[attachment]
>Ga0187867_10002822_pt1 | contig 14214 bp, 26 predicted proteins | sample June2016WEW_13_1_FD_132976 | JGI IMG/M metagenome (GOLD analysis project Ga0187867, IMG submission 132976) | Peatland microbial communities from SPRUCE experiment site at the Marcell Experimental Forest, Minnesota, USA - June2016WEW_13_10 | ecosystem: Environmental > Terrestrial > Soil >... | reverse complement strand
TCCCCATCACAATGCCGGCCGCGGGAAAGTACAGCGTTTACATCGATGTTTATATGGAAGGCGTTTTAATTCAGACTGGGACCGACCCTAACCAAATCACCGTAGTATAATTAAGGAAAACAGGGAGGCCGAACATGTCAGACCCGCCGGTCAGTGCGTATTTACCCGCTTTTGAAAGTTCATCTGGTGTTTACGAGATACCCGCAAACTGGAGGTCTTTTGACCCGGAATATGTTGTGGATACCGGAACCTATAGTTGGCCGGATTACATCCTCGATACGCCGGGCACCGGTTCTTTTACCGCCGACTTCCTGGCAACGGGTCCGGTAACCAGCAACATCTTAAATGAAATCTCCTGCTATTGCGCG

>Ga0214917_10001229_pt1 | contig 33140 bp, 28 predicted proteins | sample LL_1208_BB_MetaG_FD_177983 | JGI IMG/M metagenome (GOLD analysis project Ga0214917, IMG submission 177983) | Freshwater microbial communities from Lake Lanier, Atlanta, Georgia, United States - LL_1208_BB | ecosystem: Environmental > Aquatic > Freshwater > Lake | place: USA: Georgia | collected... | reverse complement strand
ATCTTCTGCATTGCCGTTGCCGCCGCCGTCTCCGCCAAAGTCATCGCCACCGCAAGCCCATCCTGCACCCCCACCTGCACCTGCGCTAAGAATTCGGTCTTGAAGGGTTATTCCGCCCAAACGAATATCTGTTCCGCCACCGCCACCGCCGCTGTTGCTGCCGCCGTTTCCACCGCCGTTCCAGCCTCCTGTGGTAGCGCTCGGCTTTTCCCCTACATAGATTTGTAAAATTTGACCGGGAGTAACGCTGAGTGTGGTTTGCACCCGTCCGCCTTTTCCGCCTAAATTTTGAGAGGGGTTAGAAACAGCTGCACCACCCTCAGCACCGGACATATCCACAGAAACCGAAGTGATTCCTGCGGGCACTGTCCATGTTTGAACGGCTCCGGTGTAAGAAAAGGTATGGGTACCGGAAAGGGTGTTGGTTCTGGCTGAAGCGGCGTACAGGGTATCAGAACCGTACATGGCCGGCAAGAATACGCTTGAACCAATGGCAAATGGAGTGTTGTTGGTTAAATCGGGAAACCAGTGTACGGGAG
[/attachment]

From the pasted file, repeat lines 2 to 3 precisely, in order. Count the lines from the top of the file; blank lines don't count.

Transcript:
TCCCCATCACAATGCCGGCCGCGGGAAAGTACAGCGTTTACATCGATGTTTATATGGAAGGCGTTTTAATTCAGACTGGGACCGACCCTAACCAAATCACCGTAGTATAATTAAGGAAAACAGGGAGGCCGAACATGTCAGACCCGCCGGTCAGTGCGTATTTACCCGCTTTTGAAAGTTCATCTGGTGTTTACGAGATACCCGCAAACTGGAGGTCTTTTGACCCGGAATATGTTGTGGATACCGGAACCTATAGTTGGCCGGATTACATCCTCGATACGCCGGGCACCGGTTCTTTTACCGCCGACTTCCTGGCAACGGGTCCGGTAACCAGCAACATCTTAAATGAAATCTCCTGCTATTGCGCG

>Ga0214917_10001229_pt1 | contig 33140 bp, 28 predicted proteins | sample LL_1208_BB_MetaG_FD_177983 | JGI IMG/M metagenome (GOLD analysis project Ga0214917, IMG submission 177983) | Freshwater microbial communities from Lake Lanier, Atlanta, Georgia, United States - LL_1208_BB | ecosystem: Environmental > Aquatic > Freshwater > Lake | place: USA: Georgia | collected... | reverse complement strand